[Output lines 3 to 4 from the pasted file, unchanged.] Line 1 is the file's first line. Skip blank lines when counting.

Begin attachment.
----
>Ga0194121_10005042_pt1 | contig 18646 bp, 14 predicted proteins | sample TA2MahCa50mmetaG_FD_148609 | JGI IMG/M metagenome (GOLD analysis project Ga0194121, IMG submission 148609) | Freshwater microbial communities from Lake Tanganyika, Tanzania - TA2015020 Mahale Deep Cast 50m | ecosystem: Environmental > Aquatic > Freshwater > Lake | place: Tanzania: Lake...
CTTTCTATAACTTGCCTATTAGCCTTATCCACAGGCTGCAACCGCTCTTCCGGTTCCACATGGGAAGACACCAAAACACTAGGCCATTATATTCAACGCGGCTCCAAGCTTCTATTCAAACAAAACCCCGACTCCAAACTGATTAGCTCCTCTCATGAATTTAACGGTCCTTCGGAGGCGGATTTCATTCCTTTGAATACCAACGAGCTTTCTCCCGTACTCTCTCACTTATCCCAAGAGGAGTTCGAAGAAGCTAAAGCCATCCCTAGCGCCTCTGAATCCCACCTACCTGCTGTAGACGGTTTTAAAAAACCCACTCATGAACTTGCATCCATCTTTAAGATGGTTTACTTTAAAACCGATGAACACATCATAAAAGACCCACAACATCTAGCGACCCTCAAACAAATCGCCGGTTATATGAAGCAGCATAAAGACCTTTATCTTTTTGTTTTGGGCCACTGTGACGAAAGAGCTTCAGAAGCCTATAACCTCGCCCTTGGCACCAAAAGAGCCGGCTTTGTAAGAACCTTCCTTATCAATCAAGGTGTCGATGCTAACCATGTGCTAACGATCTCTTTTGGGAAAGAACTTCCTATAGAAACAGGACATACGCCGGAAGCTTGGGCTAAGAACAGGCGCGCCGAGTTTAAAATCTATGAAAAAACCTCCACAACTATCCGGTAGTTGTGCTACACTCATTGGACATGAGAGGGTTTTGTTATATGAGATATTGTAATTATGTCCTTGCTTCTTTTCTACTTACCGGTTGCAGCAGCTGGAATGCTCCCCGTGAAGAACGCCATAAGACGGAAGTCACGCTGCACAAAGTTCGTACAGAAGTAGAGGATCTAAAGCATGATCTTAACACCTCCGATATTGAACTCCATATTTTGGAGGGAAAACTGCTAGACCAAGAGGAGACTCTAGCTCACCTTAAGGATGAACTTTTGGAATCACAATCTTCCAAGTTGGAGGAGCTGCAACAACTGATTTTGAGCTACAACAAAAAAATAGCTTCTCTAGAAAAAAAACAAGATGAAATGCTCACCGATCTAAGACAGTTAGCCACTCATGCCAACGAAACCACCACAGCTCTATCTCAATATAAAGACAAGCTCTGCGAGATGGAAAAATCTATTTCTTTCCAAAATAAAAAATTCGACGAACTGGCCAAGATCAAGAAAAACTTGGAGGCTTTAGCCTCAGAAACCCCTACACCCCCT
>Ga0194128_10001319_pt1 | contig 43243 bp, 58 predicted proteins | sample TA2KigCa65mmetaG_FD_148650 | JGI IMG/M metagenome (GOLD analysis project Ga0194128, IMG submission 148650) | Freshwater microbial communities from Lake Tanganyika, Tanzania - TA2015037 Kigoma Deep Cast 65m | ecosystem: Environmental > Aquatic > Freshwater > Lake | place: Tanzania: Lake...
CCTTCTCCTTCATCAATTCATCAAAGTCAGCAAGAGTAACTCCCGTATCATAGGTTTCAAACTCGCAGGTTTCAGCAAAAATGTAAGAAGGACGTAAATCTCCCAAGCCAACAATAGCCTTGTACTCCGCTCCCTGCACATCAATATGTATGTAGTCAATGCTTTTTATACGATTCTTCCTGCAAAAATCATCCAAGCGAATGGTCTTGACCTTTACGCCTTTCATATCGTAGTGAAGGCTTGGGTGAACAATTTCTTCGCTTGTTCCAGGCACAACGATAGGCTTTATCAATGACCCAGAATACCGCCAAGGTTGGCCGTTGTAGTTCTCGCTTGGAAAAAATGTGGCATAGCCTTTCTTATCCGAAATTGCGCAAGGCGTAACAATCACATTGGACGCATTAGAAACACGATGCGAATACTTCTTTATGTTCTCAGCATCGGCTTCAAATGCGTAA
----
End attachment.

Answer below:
>Ga0194128_10001319_pt1 | contig 43243 bp, 58 predicted proteins | sample TA2KigCa65mmetaG_FD_148650 | JGI IMG/M metagenome (GOLD analysis project Ga0194128, IMG submission 148650) | Freshwater microbial communities from Lake Tanganyika, Tanzania - TA2015037 Kigoma Deep Cast 65m | ecosystem: Environmental > Aquatic > Freshwater > Lake | place: Tanzania: Lake...
CCTTCTCCTTCATCAATTCATCAAAGTCAGCAAGAGTAACTCCCGTATCATAGGTTTCAAACTCGCAGGTTTCAGCAAAAATGTAAGAAGGACGTAAATCTCCCAAGCCAACAATAGCCTTGTACTCCGCTCCCTGCACATCAATATGTATGTAGTCAATGCTTTTTATACGATTCTTCCTGCAAAAATCATCCAAGCGAATGGTCTTGACCTTTACGCCTTTCATATCGTAGTGAAGGCTTGGGTGAACAATTTCTTCGCTTGTTCCAGGCACAACGATAGGCTTTATCAATGACCCAGAATACCGCCAAGGTTGGCCGTTGTAGTTCTCGCTTGGAAAAAATGTGGCATAGCCTTTCTTATCCGAAATTGCGCAAGGCGTAACAATCACATTGGACGCATTAGAAACACGATGCGAATACTTCTTTATGTTCTCAGCATCGGCTTCAAATGCGTAA